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Amateur Telescope Makers of Boston

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President's Message: February

Glenn Chaple

At our January 18 meeting, the ATMoB Board agreed to look into setting up two new Club Committees. To compliment our existing Clubhouse and Observing Committees, we’ve considered adding an Outreach Committee and a Telescope-making Committee.

The former would coordinate all forms of public outreach to include star parties, Popscope activities, and public presentations/lectures (i.e., library visits and talks) by ATMoB members. Outreach can be done at virtually any time of year, but we especially want to set our sights on Astronomy Day, slated for Saturday, April 21, of this year. More on that as the date approaches.

The name of our club is the Amateur Telescope Makers of Boston (note the emphasis on “Telescope Makers”). Telescope-making has become a minor part of our club activities, due in part to the availability of commercially-made scopes for modest prices, the dwindling number of members available as instructors, and a need to upgrade the telescope-making facilities at our clubhouse. By establishing a formal committee dedicated the construction of home-built telescopes, we hope to revive this noble art within the club.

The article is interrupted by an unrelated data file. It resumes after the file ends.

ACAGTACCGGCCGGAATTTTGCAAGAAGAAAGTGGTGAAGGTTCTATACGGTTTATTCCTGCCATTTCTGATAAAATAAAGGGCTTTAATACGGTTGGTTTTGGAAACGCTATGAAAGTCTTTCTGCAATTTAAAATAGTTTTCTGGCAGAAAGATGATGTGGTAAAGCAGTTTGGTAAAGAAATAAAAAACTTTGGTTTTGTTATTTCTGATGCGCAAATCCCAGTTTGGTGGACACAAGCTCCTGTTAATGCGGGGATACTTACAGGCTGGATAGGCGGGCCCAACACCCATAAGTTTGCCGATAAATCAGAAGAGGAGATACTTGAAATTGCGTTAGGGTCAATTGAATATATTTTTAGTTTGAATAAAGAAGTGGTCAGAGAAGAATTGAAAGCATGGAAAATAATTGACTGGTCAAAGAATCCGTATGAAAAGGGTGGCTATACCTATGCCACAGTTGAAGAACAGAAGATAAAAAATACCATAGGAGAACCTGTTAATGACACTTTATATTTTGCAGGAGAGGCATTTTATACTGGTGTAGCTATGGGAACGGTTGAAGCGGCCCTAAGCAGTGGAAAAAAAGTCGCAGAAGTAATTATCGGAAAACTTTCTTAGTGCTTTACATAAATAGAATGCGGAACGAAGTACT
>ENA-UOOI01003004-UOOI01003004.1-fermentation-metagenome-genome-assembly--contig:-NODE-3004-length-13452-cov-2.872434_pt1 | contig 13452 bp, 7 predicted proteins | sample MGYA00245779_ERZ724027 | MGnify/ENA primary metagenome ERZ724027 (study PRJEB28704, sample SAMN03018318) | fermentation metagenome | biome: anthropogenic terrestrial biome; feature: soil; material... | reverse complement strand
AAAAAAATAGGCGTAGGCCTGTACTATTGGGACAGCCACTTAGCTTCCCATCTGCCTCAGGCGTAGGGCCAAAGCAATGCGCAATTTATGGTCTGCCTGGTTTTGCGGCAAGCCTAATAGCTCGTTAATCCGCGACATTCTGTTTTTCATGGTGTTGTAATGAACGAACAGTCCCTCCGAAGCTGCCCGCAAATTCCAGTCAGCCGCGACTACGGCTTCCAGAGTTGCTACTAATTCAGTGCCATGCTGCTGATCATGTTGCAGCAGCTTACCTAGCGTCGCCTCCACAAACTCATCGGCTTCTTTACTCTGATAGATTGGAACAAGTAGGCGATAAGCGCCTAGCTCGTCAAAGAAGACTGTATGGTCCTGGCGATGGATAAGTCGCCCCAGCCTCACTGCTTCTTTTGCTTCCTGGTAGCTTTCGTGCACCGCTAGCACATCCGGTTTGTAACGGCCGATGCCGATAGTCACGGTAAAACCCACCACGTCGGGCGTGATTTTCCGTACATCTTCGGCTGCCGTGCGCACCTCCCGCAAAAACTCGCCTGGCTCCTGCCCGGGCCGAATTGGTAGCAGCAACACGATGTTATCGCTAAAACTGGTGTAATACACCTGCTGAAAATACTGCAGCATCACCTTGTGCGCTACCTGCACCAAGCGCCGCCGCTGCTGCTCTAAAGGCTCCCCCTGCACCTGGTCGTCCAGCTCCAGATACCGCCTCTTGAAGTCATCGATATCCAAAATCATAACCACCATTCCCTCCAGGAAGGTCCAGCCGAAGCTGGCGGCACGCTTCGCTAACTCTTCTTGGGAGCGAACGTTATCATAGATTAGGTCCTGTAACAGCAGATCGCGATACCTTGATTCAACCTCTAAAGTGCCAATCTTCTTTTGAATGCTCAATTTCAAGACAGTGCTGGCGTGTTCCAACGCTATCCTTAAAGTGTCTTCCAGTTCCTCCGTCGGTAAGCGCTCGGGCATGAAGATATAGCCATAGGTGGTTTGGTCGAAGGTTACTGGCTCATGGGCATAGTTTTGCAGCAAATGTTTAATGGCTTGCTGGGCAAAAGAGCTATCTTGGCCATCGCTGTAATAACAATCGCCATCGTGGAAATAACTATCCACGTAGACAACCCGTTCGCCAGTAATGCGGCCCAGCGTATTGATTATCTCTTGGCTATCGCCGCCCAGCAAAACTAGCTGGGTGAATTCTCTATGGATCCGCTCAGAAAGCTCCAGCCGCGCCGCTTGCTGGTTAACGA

Believe it or not, the time has come to start planning for a new Board to run the club during the 2018-2019 season. As yours truly heads into the sunset*, we’ll need a new President to preside over the Board. Slots will also be open for Vice President and Secretary. To that end, we’ll need to establish a Nominating Committee to seek out candidates for each office. Until we start actively seeking members to fill these positions, I ask you to seriously consider how you can help ATMoB by assuming a position on the Board. Mull it over on a cloudy night. That’ll give you plenty of time to think things out!

Clear Skies,
Glenn Chaple, President

*From a truly scientific viewpoint, it’s impossible for someone to “ride off in the west.” A spirited horse can trot at a rate of 8 miles per hour. As it heads west towards sunset at that speed, the earth at our latitude is rotating eastward at 732 miles per hour. So as I ride off into the west, I’m really traveling 732 - 8 = 724 miles per hour eastward! Now you know why I write astronomy articles and not western novels.